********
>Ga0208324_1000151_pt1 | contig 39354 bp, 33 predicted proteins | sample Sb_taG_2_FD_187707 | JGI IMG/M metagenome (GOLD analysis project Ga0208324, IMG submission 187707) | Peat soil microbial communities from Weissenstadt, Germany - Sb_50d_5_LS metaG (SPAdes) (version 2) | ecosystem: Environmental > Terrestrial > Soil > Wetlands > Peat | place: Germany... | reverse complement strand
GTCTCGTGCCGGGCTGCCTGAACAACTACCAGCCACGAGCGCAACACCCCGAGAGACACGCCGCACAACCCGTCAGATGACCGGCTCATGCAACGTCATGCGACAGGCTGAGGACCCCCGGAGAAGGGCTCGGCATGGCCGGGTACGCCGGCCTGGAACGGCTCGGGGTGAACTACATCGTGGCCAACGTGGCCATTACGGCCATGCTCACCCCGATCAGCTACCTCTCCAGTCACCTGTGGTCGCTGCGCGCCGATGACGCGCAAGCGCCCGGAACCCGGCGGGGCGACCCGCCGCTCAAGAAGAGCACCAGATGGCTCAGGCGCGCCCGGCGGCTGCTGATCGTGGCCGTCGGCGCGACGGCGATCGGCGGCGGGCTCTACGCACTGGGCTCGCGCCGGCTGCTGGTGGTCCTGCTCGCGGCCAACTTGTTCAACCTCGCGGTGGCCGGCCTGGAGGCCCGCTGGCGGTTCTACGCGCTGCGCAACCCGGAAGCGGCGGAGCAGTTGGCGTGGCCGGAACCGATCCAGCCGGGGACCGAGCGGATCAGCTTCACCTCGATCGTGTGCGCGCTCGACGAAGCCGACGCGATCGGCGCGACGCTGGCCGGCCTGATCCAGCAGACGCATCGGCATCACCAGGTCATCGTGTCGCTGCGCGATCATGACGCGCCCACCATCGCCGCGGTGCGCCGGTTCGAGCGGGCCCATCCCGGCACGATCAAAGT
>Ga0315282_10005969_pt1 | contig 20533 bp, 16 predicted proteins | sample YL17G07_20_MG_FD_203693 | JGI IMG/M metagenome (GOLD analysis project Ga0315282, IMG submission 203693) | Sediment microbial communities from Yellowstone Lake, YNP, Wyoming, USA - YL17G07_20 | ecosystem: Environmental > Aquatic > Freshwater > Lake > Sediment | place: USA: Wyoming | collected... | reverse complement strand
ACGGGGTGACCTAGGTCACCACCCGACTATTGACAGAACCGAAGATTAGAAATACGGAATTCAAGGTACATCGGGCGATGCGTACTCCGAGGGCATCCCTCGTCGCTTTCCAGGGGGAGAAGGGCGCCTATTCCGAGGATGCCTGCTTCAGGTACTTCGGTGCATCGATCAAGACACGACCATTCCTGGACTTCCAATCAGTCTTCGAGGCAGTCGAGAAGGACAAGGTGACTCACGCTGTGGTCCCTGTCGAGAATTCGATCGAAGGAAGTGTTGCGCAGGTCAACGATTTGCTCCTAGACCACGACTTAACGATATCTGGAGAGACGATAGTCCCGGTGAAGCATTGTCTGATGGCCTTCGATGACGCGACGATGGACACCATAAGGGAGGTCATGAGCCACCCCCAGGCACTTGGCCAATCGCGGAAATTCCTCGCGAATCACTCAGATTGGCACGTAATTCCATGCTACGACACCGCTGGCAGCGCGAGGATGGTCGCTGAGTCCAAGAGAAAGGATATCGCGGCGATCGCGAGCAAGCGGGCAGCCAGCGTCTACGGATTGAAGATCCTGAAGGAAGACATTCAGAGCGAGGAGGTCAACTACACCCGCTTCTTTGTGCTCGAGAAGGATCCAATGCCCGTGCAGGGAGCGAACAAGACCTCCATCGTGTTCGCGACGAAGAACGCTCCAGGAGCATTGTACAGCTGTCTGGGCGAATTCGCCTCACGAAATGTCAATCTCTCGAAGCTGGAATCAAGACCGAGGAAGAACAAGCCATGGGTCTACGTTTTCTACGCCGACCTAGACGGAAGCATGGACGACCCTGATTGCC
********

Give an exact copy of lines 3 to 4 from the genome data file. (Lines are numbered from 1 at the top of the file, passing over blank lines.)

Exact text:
>Ga0315282_10005969_pt1 | contig 20533 bp, 16 predicted proteins | sample YL17G07_20_MG_FD_203693 | JGI IMG/M metagenome (GOLD analysis project Ga0315282, IMG submission 203693) | Sediment microbial communities from Yellowstone Lake, YNP, Wyoming, USA - YL17G07_20 | ecosystem: Environmental > Aquatic > Freshwater > Lake > Sediment | place: USA: Wyoming | collected... | reverse complement strand
ACGGGGTGACCTAGGTCACCACCCGACTATTGACAGAACCGAAGATTAGAAATACGGAATTCAAGGTACATCGGGCGATGCGTACTCCGAGGGCATCCCTCGTCGCTTTCCAGGGGGAGAAGGGCGCCTATTCCGAGGATGCCTGCTTCAGGTACTTCGGTGCATCGATCAAGACACGACCATTCCTGGACTTCCAATCAGTCTTCGAGGCAGTCGAGAAGGACAAGGTGACTCACGCTGTGGTCCCTGTCGAGAATTCGATCGAAGGAAGTGTTGCGCAGGTCAACGATTTGCTCCTAGACCACGACTTAACGATATCTGGAGAGACGATAGTCCCGGTGAAGCATTGTCTGATGGCCTTCGATGACGCGACGATGGACACCATAAGGGAGGTCATGAGCCACCCCCAGGCACTTGGCCAATCGCGGAAATTCCTCGCGAATCACTCAGATTGGCACGTAATTCCATGCTACGACACCGCTGGCAGCGCGAGGATGGTCGCTGAGTCCAAGAGAAAGGATATCGCGGCGATCGCGAGCAAGCGGGCAGCCAGCGTCTACGGATTGAAGATCCTGAAGGAAGACATTCAGAGCGAGGAGGTCAACTACACCCGCTTCTTTGTGCTCGAGAAGGATCCAATGCCCGTGCAGGGAGCGAACAAGACCTCCATCGTGTTCGCGACGAAGAACGCTCCAGGAGCATTGTACAGCTGTCTGGGCGAATTCGCCTCACGAAATGTCAATCTCTCGAAGCTGGAATCAAGACCGAGGAAGAACAAGCCATGGGTCTACGTTTTCTACGCCGACCTAGACGGAAGCATGGACGACCCTGATTGCC